Young people, especially teenagers, are going through a number of changes. They are trying to figure out who they are as individuals, apart from their parents. They are going through physical, emotional, and social changes. In addition, teens who grew up in a Christian home will begin wondering if they only believe because their parents do. I want to be there for them as they discover Christ for themselves.
So you don’t believe in programs, games, fun events, but only in Bible studies?
All activities, games and movie nights, but also service projects, missions trips or even Bible studies, are worthless in and of themselves.
You’ve got to be kidding me.
Let me explain. If students go home from church saying: “Wow, that was a blast! My friends were there, we rocked, the music was awesome, the games were the coolest ever, and also the Bible study helped me to become a better Christian”, the ministry has failed. Why is that? Because students should go home and say: “However fun the events were, and whatever I learned from the Bible that will help me be a better Christian, the best thing I really got out of it was: I saw Jesus. I understand, just a little itsy-bitsy tiny more how sinful I really am, and I have grasped a bit more how much Jesus loves me, and how holy and awesome and perfect He is, and I want to spend the rest of my life loving and living for Him.”
Explain a bit more, please.
If we do a Bible study, and students learn what the Bible says (so-called head knowledge), and even go home and apply it (so-called heart knowledge), that is not enough. They might live a better life. They might improve who they are. They might try the “3 steps to be more loving towards your parents or siblings”. They might help their neighbor, serve in a soup kitchen, or go on a missions trip to build a house or run a VBS.
Those are all great things. And I hope they will do these things. However, if that is where they stop, it is good for nothing. If they do not end up loving Jesus more, if they do not end up realizing more of their own sinfulness and need for Christ, it is not enough. If in the end Jesus is just the same to them, a friend Who is simply helping them to live a more fulfilled, and even a more moral and loving life, then Jesus is not Christ.
Jesus is the Christ. The Savior. And kids need a Savior. They don’t need a person who can just inspire them to become better people, or someone who can show them how to behave, be organized, and be nice. If, what we are teaching and trying to accomplish, could be accomplished by any good and moral Jew, Muslim, Buddhist, or even atheist, then we are not doing Christian ministry. Kids need to rely on Christ to transform them.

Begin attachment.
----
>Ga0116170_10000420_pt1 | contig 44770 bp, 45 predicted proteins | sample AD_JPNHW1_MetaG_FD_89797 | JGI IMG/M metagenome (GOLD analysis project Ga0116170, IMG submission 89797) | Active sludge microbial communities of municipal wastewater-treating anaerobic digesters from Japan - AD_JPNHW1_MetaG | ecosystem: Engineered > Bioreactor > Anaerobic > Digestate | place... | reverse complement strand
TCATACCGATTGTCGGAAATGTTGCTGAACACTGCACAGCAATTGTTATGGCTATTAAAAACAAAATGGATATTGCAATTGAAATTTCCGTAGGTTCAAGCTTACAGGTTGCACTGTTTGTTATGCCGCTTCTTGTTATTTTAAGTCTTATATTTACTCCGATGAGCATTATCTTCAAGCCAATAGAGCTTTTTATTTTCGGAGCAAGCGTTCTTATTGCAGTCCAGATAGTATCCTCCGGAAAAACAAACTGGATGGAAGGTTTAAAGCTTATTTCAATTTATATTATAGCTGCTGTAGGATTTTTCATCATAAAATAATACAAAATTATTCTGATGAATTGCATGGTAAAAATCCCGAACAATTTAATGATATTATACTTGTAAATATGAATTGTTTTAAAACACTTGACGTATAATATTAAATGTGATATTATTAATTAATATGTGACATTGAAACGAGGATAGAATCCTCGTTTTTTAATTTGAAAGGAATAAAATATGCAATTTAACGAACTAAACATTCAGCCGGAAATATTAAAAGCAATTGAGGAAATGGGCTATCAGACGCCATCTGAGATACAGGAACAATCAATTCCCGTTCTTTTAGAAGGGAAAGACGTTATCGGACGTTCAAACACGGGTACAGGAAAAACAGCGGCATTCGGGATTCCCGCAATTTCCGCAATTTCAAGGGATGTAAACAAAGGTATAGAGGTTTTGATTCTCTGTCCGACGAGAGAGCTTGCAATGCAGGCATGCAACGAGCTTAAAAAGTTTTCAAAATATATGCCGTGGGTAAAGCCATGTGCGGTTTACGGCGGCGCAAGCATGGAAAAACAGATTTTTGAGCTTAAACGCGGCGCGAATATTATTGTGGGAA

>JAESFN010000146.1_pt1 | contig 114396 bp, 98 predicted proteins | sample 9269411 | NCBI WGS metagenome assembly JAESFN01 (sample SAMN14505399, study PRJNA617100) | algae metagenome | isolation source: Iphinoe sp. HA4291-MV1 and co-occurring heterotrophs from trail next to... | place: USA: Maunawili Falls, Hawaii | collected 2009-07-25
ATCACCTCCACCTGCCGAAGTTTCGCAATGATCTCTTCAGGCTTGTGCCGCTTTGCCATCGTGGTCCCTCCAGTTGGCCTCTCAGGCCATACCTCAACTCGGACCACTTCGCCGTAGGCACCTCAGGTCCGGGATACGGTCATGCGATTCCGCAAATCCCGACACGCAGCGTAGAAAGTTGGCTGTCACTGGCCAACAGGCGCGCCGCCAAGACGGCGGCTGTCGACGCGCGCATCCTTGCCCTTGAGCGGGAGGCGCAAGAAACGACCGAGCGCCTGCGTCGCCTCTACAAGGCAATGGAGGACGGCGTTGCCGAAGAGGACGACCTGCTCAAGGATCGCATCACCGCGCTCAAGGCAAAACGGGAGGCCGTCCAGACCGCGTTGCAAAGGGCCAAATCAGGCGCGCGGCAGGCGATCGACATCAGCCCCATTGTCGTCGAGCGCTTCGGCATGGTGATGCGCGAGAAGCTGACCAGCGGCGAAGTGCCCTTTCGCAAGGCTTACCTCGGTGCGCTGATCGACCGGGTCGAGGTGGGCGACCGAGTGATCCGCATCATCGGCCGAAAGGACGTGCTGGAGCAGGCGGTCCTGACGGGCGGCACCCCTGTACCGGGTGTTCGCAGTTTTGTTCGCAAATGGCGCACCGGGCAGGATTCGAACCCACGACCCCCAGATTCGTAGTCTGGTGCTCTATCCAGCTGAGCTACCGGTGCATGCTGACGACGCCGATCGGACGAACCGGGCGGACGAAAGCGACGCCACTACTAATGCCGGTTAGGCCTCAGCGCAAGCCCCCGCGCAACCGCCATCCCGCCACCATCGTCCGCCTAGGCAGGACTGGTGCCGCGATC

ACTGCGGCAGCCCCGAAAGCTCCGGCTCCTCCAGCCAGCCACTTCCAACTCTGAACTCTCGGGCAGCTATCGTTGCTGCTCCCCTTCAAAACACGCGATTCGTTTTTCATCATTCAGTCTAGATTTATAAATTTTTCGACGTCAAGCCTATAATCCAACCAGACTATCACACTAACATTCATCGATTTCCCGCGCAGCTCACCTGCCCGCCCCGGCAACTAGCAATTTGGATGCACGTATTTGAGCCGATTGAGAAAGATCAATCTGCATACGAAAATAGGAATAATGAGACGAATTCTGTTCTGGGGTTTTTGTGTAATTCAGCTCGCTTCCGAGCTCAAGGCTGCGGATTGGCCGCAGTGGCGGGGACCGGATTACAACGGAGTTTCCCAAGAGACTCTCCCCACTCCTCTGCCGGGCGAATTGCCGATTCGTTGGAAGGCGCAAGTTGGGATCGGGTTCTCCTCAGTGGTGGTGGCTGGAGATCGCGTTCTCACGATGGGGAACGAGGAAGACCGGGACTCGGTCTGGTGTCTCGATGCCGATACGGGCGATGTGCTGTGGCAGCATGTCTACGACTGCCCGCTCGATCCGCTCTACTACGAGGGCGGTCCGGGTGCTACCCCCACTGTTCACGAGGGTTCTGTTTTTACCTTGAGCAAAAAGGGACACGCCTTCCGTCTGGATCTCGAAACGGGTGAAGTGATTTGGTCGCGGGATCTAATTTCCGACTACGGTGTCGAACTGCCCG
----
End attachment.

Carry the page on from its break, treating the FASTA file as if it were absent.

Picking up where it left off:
Aha, transformation. And how will that happen?
Through the Holy Spirit, Who works in us to form us into Christ’s image. This will be completed only when we get to heaven, but on earth we can already reflect His image in increasing measure.
To accomplish that, God uses His Spirit, His Word, His people, and even non-Christians and circumstances. We can resist the Spirit and fight against Him and try hard not to be changed into Christ’s image, but what kind of Christian would do that? And so, we give the Holy Spirit room to work in us, to change and transform us, using whatever means He deems necessary.
The important thing here is that the Spirit is doing the work, not I or the students. My job, as a youth leader, is to help students see their need for God, for His working in their lives, and then to challenge them to make room for the Spirit to work. My main purpose is not to tell students to read the Bible, pray, and become better people; rather, it is to tell them to let the Holy Spirit work in them, to tell them to look at their own spiritual need and sinfulness, and then to turn to Christ as their Savior, every day.
Of course, letting the Spirit do His work in them does indeed require certain actions, like Bible study, prayer, service, fellowship (not just “hanging out”, but accountability, caring and true community); however, it is important to know that those things are not the focus, Christ is!
Thank you for your answers.
Thank you for reading them